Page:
A triumphant second LP after so little plain sailing between albums.
Alex Denney 2011-03-25
Glasvegas first emerged in 2007 ticking many of the ‘big sounding’ indie band boxes: a gang of four working-class kids from Glasgow’s east end flaunting a woolly-mammoth-sized take on Jesus and Mary Chain scuzz and 60s girl-pop grandeur. Unlike the vast majority of their peers, however, this lot actually had something — the sound was authentically naive, brittle; the clunking bum-TISH rhythms and singer James Allan’s vocals betraying a strange vitality the rest could only dream of getting close to.
Since their self-titled 2008 debut it’s been far from plain sailing for the group, however. Drummer Caroline McKay has departed, to be replaced by Swede Jonna Löfgren, while James Allan reportedly overdosed on animal tranquiliser at the Coachella festival in 2009, also going AWOL for five days around the time of Mercury Prize ceremony of the same year.
Despite all the turbulence they’ve made it back for a second bout, and EUPHORIC /// HEARTBREAK \\\ announces Glasvegas MkII as a somewhat different beast to its predecessor. U2 producer Flood marshals the band’s bulldozing energy into an altogether slicker sort of bombast, and admittedly there are moments (Dream Dream Dreaming and the seemingly endless build-up of Lots Sometimes) where the songs sound in danger of losing their way in the middle of it all.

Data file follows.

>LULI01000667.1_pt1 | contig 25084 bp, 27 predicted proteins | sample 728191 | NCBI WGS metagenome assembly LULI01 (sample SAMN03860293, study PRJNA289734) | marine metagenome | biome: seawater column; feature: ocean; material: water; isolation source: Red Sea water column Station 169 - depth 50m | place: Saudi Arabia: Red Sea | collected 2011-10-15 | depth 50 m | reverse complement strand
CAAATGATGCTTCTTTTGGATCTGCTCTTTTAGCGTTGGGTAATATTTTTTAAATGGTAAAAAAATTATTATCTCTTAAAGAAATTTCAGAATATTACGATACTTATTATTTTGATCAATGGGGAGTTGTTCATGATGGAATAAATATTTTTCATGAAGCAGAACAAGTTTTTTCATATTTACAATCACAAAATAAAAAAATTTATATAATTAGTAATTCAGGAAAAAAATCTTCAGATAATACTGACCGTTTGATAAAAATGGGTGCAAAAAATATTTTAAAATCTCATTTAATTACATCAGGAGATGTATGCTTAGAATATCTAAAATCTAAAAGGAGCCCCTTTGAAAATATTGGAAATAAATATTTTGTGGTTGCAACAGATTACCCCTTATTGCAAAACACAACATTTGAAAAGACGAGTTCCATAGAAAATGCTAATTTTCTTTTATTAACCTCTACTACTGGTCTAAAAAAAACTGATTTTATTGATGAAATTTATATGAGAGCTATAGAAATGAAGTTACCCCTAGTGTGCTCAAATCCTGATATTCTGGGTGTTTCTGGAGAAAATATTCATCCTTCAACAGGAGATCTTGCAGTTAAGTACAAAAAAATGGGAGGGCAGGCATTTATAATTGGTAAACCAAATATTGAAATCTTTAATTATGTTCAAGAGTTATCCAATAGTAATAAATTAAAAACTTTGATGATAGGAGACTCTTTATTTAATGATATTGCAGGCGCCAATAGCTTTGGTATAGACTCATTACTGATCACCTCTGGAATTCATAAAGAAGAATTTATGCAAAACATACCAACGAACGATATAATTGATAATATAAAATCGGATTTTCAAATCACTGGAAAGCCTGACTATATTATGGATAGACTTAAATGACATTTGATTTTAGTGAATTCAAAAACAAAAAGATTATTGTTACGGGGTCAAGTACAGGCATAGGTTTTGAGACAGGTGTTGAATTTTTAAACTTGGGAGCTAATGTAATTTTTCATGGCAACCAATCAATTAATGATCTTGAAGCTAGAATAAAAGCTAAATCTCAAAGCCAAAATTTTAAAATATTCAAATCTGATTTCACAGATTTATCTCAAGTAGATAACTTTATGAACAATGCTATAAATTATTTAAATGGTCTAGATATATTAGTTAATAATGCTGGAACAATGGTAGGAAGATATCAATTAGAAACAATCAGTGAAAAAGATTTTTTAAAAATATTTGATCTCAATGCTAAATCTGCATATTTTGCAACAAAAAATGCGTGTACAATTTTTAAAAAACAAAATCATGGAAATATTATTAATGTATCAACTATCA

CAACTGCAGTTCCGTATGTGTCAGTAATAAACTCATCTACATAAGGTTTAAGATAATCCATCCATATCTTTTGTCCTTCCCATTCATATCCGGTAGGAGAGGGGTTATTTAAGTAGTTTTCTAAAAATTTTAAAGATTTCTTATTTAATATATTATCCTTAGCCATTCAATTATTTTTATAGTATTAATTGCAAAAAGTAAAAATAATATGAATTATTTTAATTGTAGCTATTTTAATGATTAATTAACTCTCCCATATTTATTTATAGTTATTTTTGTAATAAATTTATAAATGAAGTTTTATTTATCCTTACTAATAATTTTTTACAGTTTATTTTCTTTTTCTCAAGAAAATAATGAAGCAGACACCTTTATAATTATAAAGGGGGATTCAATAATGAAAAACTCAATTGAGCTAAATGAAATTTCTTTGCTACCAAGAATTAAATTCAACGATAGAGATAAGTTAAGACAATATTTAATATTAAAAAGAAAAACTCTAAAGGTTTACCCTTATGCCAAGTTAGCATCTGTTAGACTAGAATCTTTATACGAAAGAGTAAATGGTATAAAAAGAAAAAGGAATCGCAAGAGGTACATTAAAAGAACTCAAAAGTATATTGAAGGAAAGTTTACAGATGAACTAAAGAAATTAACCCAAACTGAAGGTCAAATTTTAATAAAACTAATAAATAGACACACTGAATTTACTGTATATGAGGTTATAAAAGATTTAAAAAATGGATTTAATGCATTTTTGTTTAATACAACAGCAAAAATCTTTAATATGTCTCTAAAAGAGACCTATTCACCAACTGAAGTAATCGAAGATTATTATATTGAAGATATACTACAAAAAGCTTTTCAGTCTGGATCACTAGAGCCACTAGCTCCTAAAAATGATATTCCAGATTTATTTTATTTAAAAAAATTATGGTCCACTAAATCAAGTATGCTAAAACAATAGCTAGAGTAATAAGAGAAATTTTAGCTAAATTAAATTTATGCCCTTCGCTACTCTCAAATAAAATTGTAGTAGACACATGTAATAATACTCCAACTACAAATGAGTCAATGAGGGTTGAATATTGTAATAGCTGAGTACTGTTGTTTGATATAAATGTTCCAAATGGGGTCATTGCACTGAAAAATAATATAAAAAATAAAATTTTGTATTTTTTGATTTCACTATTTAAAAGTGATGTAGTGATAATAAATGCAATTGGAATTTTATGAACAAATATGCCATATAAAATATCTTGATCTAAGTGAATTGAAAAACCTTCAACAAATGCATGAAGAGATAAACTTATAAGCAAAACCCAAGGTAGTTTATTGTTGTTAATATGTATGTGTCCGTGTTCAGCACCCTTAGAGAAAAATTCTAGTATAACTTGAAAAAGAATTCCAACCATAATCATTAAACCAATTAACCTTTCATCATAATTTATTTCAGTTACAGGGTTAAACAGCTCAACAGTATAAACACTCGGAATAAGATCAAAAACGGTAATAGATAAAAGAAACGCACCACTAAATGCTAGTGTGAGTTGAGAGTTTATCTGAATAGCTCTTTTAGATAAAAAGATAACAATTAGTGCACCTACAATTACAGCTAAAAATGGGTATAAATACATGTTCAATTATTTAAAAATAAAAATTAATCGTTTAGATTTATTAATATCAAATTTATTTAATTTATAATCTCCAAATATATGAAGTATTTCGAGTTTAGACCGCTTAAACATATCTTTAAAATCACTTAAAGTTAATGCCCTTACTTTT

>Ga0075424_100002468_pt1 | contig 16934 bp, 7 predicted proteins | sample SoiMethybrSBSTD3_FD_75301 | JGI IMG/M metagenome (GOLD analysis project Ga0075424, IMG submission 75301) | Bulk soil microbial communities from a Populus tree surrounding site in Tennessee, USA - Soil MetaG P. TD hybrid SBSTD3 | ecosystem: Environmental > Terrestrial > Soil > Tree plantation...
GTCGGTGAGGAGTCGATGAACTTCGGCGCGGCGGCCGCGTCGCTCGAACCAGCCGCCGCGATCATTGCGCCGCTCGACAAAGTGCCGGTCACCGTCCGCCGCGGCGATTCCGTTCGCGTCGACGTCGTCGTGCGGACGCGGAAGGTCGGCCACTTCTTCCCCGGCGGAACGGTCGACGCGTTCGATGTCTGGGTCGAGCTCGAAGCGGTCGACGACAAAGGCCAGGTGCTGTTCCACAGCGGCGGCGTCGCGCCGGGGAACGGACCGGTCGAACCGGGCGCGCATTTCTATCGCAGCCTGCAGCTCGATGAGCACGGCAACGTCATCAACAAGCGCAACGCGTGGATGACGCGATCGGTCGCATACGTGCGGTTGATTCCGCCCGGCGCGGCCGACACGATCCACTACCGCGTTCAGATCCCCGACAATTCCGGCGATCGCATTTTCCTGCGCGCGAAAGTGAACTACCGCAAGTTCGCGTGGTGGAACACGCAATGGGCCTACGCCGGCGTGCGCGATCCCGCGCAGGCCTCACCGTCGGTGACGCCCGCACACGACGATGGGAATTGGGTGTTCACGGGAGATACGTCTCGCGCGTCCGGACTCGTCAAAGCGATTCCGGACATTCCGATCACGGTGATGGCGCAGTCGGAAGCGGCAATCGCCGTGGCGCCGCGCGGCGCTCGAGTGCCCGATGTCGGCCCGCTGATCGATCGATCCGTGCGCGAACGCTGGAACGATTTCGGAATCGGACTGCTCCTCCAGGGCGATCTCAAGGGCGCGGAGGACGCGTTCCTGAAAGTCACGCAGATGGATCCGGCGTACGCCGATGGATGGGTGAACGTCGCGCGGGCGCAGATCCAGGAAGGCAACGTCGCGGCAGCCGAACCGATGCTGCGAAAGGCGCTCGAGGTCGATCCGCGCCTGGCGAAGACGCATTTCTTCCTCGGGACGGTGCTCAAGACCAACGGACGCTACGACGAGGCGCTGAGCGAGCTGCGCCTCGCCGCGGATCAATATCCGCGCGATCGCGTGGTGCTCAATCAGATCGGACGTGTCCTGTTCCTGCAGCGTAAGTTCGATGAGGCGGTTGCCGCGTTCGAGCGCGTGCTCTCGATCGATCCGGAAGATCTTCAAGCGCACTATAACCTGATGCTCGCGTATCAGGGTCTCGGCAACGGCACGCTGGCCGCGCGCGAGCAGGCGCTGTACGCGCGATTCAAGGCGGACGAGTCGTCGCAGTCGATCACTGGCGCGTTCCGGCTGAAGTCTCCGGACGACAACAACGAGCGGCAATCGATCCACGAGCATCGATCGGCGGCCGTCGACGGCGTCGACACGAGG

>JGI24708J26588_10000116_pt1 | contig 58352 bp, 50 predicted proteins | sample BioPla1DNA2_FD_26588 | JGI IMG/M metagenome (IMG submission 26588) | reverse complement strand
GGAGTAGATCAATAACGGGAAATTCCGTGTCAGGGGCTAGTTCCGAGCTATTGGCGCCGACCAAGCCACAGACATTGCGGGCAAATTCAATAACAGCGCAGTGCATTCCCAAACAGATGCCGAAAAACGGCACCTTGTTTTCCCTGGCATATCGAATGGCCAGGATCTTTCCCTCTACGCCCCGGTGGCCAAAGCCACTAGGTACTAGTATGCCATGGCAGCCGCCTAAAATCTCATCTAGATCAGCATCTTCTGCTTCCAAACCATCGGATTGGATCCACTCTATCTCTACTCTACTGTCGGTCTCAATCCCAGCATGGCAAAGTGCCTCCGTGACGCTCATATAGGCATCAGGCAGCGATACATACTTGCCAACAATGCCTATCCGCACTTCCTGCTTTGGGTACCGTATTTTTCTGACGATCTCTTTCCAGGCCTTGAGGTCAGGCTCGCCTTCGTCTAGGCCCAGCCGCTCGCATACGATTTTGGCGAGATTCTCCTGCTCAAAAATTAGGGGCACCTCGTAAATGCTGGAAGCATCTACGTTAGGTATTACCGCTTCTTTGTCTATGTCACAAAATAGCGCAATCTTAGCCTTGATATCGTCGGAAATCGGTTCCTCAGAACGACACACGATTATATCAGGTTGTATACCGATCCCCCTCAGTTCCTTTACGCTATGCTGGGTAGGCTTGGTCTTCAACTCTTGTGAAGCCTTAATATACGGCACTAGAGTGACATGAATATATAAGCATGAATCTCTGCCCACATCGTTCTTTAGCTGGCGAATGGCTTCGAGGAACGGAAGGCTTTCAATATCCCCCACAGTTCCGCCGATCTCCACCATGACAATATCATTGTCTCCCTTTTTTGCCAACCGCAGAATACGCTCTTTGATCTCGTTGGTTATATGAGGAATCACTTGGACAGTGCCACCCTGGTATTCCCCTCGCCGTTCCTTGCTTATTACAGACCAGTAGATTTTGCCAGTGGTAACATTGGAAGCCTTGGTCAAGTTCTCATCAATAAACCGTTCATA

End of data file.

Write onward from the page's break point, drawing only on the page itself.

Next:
Mainly, though, Glasvegas wear their professional makeover with surprising panache. Part of the credit for this belongs to new stickslady Löfgren, who brings complex accents to tracks like The World Is Yours: a star-spangled gallop whose electric whammies and crashing snares sound like Echo & The Bunnymen in their Killing Moon pomp.
But ultimately the record belongs again to James Allan, who brings all the right notes of toughness and vulnerability to Shine Like Stars’ Killers-ish synth-rock and the pounding, disconsolate You, a highlight which hot-wires the Doves template and plunges races it straight off the nearest available cliff. He also gives fuller rein to the lonesome upper registers of his voice on the majestic I Feel Wrong and Whatever Hurts You Through the Night’s exquisite, slow-motion heartbreak.
Put simply, you feel that every note is earned with this guy, and when he duets with his mum (seriously) on set closer Change you know that however much this album risks trading in on some of their native charm as a band, Glasvegas have come through admirably.